This page explains the basics of GIMP scripts, what they can do, where to find them and how to install them. What this page does not do is explain how to write them. That is HUGE subject and one I am not qualified to write on.
GIMP scripts are similar to Photoshop "Actions" in that they can automate repetitive processes but differ in several ways:
- Photoshop actions can be recorded by the user, GIMP scripts cannot.
- Photoshop actions are always in the same place and are clearly marked as actions.
- GIMP scripts can be placed anywhere and can be made to appear as if they are a new function.
- Photoshop actions use absolute values (eg select 2000 x 3000 pixels, no matter how large the image is)
- GIMP scripts can calculate variables based on the image attributes. (eg start at 1/3 down the image and select the second third)
- GIMP scripts can check attributes of the image and halt or display messages when certain conditions are met or not met.
So GIMP scripts are more complex to create than PS actions but they are also more flexible and powerful.
What scripts can do
GIMP scripts add, extend and automate functions that GIMP already has built-in or are provided by other scripts. In doing so it appears that a new function has been added. Some scripts have a dialog box at the start where you can alter different variables that the script will use to produce it's final output.
Where to find them
How to install them
First you have to decide if you are going to make this script available for all users as a Global script or just a single user as a local script. If you don't have access to create files in the Global location then you can only install them as a local script.
Microsoft Windows and Linux use different file system structures so they require you to save the files in completely different locations. The default file locations are as follows:
- User: Download the file to C:\Documents and settings\<username>\.gimp-2.2\scripts
- Global: Download the file to C:\Program Files\GIMP-2.0\share\gimp\2.0\scripts
- User: Download the file to ~/.gimp-2.2/scripts
- Global: Download the file to /usr/share/gimp/2.0/scripts
Where did the script go?
Often you have just installed the script and now you can't find it. There are several reasons for this and I will explain how to find the new script.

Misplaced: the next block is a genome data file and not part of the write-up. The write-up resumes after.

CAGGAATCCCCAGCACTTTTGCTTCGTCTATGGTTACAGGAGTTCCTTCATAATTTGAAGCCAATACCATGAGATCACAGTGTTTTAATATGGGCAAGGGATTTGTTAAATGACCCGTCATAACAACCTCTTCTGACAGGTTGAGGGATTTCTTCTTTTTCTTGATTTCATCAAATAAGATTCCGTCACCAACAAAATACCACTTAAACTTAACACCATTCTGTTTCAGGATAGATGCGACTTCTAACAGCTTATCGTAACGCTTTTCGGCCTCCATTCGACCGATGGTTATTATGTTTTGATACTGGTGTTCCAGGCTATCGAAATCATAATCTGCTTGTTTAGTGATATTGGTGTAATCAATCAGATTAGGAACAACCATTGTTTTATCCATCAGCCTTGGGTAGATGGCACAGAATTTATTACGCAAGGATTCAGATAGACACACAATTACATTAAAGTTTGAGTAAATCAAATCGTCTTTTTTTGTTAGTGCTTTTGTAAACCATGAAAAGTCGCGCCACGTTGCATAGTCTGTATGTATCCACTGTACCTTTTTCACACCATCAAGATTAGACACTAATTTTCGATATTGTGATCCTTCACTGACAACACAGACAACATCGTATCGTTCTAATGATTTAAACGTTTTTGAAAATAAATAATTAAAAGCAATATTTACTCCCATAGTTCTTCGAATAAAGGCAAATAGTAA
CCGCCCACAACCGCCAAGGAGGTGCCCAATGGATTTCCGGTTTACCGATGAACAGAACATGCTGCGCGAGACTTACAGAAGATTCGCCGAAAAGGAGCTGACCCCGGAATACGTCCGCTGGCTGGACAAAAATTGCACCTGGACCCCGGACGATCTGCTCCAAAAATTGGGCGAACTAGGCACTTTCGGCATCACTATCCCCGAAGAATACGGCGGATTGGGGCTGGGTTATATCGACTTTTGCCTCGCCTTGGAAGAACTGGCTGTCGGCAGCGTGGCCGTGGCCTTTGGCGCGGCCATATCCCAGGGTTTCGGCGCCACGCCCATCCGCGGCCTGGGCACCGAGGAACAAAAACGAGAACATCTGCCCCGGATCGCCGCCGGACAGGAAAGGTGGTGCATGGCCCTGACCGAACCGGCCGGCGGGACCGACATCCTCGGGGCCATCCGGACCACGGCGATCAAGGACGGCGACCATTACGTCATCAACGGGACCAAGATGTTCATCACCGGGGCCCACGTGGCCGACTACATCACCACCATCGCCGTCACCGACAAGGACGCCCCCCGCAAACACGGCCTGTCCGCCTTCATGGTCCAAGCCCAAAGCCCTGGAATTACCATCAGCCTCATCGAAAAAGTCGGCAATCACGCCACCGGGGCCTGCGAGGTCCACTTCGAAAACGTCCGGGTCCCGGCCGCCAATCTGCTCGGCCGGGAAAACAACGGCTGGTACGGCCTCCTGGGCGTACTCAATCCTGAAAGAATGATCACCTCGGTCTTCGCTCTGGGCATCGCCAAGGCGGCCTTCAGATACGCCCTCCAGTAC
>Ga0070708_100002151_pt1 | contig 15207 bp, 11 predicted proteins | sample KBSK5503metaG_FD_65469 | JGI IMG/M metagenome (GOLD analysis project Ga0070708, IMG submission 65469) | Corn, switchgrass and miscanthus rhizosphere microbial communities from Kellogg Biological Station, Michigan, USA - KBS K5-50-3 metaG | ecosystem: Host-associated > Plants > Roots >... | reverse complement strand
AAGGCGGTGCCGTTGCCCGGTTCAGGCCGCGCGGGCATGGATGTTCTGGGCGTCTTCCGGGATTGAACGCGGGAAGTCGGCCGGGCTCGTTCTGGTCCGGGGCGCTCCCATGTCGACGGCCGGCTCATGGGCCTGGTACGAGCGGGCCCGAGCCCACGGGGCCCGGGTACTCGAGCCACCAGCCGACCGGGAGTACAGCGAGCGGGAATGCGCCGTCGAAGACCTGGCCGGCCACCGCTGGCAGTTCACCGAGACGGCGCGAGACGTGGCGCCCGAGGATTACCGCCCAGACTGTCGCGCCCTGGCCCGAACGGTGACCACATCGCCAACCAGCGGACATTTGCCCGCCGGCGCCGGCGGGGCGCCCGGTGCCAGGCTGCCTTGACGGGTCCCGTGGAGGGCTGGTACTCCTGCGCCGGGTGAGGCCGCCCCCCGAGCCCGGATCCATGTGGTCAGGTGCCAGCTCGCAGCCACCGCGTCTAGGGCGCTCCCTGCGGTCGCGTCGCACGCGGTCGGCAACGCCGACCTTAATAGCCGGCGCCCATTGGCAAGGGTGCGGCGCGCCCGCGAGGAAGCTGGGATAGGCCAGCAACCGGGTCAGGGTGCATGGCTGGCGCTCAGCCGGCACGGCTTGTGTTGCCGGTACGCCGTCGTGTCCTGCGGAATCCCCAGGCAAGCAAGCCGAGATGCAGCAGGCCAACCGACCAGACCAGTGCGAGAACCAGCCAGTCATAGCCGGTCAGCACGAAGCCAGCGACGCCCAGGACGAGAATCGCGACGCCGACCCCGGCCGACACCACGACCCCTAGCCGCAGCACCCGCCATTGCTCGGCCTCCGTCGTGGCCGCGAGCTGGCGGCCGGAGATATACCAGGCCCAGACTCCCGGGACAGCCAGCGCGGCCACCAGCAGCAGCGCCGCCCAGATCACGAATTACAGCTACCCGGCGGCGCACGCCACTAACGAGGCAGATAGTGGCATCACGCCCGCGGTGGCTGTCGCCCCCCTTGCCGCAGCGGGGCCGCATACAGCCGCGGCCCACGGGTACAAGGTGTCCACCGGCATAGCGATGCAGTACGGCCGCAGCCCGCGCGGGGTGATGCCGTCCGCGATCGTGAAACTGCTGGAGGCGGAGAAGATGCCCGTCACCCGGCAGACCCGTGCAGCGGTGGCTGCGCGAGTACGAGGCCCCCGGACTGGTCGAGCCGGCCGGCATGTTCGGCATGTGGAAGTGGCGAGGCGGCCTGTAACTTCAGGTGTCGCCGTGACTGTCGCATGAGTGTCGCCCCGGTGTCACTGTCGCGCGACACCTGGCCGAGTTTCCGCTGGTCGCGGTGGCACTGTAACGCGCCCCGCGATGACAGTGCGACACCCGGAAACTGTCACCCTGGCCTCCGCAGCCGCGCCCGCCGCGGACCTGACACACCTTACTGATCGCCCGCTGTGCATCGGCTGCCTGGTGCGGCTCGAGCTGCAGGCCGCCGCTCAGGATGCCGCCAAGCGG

First, when GIMP starts it reads both the Global and user script locations. So if you have added the script while The GIMP was running you will not see it, yet. One solution is to close GIMP and re-open it allowing it to read and add the new script. Another is to manually tell GIMP to read the script locations while it is still running. To do this just go <Toolbox> / Xtns / Script-Fu / Refresh scripts
Ok, GIMP has read the script where do I find it?
GIMP scripts can be placed by the author anywhere they want. The two main locations are in the main GIMP window or in the menus in the Image window.
As a general rule scripts that alter the image are placed on the image menus and ones that create a new image from scratch are placed in the menus on the main GIMP window.
So how do I find which menu the author put the script in?
Find the script that you downloaded and open it with a text editor (like notepad), one of the last lines of the script will look like this:
Within that bracketed section will be which window and menu it will be under, it will look something along the lines of:
So to run the script that this code is from you would have an image open then go to the Script-Fu / Decor menu and in that you will find the name of the new script.
How do I know what the crazy author called the menu entry?
Most times it is obvious but just in case it's not once again open the script with a text editor (if you closed it already) and look for the section at the bottom:
(Please note this is a different section from last time the "menu" is missing from the start)
In that bracketed section there will be a line that looks like:
In summary for a new script you would:
- Download the script from GIMP Registry (to your choice of location)
- Refresh the scripts (closing and opening GIMP or manually refreshing)
- Open the script to find where in the menu system the author placed it and what they called it
- Use the script (the above example would be used by going "<image> / Script-Fu / Decor / Translucent Border…")
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